Austin Cohen: And, and, and we quickly turned a V1. We tested some fit out. It was really well received. And then we, we jumped in with two feet, we went wrong and what we call virtual personal training. And it’s been an absolute game changer for us. We fast forward now here to December, 2021, we’re running the original business, which was flexible gym access with virtual personal training. And it’s been great. And I feel fortunate that over the last year and a half, we’ve been able to help a lot of people, but we’ve also been able to capitalize on a difficult situation and, and bring this new platform that I believe fits in, in real white space, in the industry to people not just across the country, but across the world.
Austin Cohen: So when you started to relaunch this new platform, obviously you had to go back to your current client base and basically say, Hey, you know, us is this, and now we’re doing this. So did you, was that welcomed at an easy transition or was that and I like the fact that you took time to think, cuz we kind of, we said that a lot on, on, on these podcasts, like don’t just jump into something like take the time to think how, how did that go and, and, and how do you feel about, you know, the receptivity you got?
Austin Cohen: Yeah, it just sounds like the, the time to think piece, last time I was on the cast, we, we talked a bit about entrepreneurship. Some of the stuff around wheels up and my experience there with the founding group. Yeah. But you know, I’m a big believer in customer discovery in you know, making informed decisions fast decisions. We run a quick pace by informed decisions and not jumping into something without the right proof of concept. So you know, the first place that we did look was our existing customer base which was a smart decision by us that it, it helped us to start to prove out what we were doing. Get quick feedback. So all that was really valuable. I would also say that anytime you’re introducing something new, there’s an education process, right? You could be the biggest company in the space.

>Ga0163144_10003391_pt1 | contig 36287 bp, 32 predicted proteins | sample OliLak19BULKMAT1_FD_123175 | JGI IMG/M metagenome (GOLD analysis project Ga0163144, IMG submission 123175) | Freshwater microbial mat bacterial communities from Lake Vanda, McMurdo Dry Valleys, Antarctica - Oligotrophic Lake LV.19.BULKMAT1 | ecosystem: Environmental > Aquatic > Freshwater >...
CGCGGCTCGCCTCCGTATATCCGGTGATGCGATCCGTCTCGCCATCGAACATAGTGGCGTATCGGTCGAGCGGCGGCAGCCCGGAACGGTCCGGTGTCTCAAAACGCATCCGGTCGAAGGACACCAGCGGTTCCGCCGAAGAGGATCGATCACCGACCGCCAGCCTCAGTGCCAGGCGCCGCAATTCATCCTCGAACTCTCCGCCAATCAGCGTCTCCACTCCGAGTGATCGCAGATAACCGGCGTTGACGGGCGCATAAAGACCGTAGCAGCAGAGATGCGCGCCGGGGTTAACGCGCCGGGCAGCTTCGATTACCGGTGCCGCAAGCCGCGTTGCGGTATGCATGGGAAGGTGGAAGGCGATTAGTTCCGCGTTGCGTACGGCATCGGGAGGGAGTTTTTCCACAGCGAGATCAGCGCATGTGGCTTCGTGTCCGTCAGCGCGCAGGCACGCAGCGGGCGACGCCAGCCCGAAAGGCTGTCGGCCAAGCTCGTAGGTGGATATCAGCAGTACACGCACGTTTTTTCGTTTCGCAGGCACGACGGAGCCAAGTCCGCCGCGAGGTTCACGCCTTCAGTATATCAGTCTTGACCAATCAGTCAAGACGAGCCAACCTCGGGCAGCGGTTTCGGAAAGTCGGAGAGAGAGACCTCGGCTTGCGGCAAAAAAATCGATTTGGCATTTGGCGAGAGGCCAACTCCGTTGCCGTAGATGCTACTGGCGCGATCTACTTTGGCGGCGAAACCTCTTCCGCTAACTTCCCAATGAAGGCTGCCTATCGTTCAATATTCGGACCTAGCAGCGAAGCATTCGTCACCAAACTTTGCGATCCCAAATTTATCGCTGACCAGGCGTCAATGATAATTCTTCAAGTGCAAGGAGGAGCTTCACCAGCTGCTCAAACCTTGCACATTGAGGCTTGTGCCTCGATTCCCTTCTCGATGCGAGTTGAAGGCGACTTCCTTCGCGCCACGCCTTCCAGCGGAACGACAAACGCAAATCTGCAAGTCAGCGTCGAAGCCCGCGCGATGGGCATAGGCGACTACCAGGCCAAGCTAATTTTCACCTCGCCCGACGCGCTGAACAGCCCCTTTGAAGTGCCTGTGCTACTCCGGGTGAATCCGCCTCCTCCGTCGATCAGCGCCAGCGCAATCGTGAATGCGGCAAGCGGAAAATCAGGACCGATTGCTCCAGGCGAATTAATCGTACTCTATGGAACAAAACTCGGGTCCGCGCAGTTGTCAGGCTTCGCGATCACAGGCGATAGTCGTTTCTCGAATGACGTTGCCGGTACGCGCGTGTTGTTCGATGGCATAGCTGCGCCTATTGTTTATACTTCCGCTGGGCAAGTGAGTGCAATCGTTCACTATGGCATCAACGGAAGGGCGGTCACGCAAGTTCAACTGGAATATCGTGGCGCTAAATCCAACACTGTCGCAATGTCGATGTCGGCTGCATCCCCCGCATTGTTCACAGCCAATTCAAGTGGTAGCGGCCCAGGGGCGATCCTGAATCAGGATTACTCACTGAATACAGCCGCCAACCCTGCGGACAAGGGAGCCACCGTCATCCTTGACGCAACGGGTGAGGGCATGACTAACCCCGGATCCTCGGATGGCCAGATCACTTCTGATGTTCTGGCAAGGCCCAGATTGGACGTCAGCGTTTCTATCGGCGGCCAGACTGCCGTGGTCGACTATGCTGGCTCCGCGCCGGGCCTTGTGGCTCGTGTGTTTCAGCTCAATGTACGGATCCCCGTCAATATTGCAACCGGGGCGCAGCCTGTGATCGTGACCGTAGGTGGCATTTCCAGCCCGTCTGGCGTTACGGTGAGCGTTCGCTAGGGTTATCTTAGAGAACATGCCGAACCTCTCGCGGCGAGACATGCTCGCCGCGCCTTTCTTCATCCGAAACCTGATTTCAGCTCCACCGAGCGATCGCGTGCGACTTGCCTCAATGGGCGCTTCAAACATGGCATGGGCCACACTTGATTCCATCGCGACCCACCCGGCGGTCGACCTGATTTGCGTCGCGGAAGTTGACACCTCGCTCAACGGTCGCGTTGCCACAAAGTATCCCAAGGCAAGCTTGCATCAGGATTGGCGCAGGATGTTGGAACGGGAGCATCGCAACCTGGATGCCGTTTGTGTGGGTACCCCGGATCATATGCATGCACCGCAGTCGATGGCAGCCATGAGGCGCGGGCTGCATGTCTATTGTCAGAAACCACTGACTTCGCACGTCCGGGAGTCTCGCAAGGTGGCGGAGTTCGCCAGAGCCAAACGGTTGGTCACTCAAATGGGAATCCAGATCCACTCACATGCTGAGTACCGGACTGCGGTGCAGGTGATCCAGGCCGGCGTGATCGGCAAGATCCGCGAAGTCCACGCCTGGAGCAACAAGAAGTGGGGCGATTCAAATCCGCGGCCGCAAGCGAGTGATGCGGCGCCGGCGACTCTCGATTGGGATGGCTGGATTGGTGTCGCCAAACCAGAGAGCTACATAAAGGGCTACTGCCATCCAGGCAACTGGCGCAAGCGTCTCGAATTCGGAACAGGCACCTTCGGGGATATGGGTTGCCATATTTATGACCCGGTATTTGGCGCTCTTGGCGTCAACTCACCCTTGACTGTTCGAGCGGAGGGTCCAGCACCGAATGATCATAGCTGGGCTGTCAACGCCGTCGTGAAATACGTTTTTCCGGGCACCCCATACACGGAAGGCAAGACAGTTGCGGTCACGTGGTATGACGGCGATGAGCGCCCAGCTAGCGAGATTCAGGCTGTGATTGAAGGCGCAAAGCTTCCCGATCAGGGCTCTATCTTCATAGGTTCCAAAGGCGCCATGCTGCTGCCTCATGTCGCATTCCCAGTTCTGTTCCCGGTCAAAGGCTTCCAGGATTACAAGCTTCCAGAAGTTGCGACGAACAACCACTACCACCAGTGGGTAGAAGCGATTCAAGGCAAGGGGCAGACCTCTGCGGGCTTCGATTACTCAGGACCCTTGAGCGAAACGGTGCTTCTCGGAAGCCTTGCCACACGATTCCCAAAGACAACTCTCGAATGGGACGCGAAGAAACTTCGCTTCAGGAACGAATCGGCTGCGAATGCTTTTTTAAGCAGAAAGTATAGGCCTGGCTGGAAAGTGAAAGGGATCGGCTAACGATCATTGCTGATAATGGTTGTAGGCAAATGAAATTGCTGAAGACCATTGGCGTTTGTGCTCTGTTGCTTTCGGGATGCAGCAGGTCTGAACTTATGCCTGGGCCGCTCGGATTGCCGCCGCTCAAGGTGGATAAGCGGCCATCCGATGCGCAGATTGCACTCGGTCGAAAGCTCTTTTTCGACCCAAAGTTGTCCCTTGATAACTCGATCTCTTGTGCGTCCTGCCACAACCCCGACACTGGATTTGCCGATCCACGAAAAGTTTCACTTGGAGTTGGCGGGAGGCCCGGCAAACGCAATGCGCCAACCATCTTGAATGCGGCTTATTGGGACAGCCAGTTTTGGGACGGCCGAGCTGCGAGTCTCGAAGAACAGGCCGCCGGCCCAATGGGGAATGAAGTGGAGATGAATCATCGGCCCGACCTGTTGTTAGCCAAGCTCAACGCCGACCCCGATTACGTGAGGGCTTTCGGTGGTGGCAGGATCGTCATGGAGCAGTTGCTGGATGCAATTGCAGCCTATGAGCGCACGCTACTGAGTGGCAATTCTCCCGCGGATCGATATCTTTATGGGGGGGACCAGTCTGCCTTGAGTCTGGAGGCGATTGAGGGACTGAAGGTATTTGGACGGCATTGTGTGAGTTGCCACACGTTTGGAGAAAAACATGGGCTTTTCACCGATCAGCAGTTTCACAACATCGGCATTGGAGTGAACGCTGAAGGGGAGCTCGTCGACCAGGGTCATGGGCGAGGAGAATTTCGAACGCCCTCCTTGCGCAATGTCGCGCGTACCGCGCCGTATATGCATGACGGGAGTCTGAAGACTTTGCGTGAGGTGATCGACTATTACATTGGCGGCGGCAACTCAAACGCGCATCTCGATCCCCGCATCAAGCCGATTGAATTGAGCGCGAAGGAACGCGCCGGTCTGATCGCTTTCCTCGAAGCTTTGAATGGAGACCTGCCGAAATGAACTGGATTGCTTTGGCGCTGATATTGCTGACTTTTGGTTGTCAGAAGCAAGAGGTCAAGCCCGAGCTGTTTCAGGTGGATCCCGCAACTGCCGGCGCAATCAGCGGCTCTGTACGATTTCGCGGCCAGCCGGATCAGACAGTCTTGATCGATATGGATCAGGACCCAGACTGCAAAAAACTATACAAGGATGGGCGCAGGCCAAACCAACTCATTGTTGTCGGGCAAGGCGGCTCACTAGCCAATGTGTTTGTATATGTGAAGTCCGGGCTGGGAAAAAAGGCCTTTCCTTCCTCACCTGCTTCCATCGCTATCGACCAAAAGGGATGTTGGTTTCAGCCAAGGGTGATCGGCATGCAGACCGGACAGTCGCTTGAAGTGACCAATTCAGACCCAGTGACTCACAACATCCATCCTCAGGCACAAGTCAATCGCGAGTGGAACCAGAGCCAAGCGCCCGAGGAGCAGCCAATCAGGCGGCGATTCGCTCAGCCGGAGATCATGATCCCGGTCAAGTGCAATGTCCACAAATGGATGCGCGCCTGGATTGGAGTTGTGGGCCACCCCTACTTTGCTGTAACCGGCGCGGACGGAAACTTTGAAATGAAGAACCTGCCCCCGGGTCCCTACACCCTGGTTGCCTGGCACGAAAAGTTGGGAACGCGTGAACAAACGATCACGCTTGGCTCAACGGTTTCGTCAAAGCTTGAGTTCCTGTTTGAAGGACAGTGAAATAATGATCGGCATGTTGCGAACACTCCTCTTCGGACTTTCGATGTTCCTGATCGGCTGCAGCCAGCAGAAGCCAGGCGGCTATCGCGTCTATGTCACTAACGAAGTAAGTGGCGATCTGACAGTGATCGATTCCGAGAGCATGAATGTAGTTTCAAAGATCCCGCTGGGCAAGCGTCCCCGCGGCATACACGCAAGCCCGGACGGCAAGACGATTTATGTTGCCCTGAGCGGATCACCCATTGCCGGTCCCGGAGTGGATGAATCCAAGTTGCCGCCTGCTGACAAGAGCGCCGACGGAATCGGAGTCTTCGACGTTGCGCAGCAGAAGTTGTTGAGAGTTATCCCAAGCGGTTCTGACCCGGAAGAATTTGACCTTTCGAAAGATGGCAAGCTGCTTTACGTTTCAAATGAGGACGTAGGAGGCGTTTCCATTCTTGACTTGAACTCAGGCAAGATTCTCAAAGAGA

Austin Cohen: And if you’re going to introduce something new, there’s still communication that has to come along with whatever you’re introducing. So I would say it was advantageous to have a base that was not able to a product that they were used to engaging with that was ready to receive something new because they enjoyed us and were able to get quick feedback. But of course there was still education that we had to do and the products are a bit different. And so we had to use that education process as opportunity. But you know, I, so I would say yes, on both fronts there, the education piece is something that we still believe is really important. You know, two years ago, virtual personal training was not a category. It wasn’t a thing. We believe we’re leading where the, the, the category where the, the number one in the space here, but we’re teaching people every day that it’s just as easy to work out live. And one-on-one with someone, even if you’re not physically in the, the same space. And it’s going to give you an experience that motivates you more and holds you better holds you accountable than just pressing plan a video. And so that education process that we went through early on with our existing base is still something that we’re going through every day here, as we look to expand and scale virtual personal training.